# Fuel Cell

**Libraries:**

Simscape /
Electrical /
Sources

## Description

The Fuel Cell block models a fuel cell that converts the chemical energy of hydrogen into electrical energy.

This chemical reaction defines the electrical conversion:

$${H}_{2}+\frac{1}{2}{O}_{2}\to {H}_{2}O+heat$$

which occurs due to these anode and cathode half-reactions:

$$\begin{array}{l}{H}_{2}\to 2{H}^{+}+2{e}^{-}\\ \frac{1}{2}{O}_{2}+2{H}^{+}+2{e}^{-}\to {H}_{2}O\end{array}$$

A fuel cell stack comprises several series-connected fuel cells. This figure shows the equivalent circuit of a single fuel cell that this block uses

where:

*V*is the cell voltage._{FC}*R*is the_{i}**Internal resistance**.*R*is the_{d}**Sum of activation and concentration resistances**.*C*is the parallel RC capacitance that accounts for time dynamics in the cell._{dl}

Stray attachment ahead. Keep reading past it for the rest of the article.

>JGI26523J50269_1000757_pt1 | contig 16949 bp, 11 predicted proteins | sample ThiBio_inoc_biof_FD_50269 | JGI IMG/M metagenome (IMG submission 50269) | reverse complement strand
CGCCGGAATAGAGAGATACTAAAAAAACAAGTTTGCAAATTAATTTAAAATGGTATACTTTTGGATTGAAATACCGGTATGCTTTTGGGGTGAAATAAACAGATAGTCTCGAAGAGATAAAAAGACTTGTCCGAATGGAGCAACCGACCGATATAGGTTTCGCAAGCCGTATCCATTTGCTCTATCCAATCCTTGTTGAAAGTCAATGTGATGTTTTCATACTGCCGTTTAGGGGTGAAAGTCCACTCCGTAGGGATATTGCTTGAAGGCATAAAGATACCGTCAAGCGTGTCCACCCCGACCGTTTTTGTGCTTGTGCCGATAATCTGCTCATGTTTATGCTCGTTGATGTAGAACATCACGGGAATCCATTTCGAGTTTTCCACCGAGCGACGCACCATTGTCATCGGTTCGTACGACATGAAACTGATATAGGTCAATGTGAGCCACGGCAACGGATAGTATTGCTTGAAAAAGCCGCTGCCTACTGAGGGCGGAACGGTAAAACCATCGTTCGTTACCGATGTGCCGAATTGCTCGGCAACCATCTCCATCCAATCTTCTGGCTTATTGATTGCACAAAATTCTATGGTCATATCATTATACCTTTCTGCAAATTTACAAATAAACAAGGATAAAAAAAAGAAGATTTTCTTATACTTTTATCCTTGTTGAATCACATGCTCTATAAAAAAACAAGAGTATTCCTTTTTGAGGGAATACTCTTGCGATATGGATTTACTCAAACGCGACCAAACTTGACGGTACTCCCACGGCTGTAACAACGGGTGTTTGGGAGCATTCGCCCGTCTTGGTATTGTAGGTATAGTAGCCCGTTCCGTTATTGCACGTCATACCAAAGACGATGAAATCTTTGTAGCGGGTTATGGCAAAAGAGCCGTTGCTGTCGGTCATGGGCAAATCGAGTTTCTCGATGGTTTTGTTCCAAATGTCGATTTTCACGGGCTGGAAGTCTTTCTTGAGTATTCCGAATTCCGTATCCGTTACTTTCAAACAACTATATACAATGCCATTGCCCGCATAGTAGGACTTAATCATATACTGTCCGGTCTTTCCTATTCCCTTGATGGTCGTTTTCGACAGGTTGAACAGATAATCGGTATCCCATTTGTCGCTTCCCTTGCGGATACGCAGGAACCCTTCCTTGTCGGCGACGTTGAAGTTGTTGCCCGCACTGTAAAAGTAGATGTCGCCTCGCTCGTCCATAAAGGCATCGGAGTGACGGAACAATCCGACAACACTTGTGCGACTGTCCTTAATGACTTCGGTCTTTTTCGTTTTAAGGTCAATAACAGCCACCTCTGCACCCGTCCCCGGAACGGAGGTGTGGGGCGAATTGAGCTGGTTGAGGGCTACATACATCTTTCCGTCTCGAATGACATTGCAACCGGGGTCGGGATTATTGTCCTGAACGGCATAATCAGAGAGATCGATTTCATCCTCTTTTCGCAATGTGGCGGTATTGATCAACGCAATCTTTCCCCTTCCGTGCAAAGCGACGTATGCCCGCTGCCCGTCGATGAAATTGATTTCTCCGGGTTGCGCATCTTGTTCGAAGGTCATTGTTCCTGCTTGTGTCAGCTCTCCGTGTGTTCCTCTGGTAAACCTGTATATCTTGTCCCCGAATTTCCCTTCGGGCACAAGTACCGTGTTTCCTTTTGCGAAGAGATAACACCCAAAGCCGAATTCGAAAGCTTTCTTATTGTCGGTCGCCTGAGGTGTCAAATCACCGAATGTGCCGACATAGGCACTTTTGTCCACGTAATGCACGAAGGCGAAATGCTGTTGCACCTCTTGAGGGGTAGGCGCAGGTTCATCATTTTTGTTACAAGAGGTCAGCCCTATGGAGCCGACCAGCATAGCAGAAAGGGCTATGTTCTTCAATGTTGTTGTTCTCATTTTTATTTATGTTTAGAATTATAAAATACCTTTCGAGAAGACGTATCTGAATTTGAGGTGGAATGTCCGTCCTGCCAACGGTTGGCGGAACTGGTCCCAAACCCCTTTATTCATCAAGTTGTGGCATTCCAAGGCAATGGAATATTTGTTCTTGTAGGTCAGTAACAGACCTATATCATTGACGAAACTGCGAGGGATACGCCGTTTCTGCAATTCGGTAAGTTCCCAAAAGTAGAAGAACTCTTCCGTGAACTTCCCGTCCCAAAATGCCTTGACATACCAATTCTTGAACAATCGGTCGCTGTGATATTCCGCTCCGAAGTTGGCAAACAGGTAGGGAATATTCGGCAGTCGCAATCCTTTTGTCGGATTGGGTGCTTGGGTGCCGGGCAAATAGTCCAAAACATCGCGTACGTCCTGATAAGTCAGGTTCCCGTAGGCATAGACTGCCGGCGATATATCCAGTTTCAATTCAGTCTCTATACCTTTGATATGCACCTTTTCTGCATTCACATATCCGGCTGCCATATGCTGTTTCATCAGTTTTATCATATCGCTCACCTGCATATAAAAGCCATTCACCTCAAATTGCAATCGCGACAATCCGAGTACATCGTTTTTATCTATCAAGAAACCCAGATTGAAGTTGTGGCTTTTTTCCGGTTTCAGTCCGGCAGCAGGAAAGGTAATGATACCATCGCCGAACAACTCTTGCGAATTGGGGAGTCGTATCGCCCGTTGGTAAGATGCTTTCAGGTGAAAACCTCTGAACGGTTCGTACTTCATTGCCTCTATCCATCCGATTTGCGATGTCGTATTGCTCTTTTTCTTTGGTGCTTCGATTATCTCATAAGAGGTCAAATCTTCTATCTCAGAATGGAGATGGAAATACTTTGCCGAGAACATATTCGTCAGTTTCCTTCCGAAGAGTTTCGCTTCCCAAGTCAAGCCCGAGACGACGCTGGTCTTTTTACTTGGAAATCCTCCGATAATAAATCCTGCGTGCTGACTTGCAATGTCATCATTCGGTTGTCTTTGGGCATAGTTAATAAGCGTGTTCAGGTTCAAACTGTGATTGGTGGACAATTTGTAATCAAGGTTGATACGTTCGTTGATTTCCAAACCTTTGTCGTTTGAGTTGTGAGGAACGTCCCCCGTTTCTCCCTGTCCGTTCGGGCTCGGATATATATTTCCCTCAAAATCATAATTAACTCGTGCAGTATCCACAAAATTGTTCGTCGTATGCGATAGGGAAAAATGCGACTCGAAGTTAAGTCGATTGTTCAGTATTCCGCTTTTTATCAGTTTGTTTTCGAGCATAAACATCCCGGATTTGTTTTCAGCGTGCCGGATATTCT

### Equations

You can use the **Model fidelity** parameter to set the
Fuel Cell block to two different levels of fidelity:

`Simplified - nominal conditions`

— The block calculates the Nernst voltage at the nominal condition of temperature and pressure.`Detailed with physical inputs`

— The block calculates the Nernst voltage by considering the pressures and flow rates of fuel and air.

**Simplified Electrical Model**

When **Model fidelity** is set to ```
Simplified - nominal
conditions
```

, the Fuel Cell block
calculates the Nernst voltage, *E*, at the nominal condition of
temperature and pressure, as defined by these equations:

$$\begin{array}{l}E={E}_{oc}-NAln\left(\frac{{i}_{FC}}{{i}_{0}}\right)\\ {v}_{FC}={N}_{unit}E-{R}_{i}{i}_{FC}-{v}_{d}\\ \frac{1}{{R}_{d}}\left(\tau \frac{d{v}_{d}}{dt}+{v}_{d}\right)={i}_{FC}\end{array}$$

where: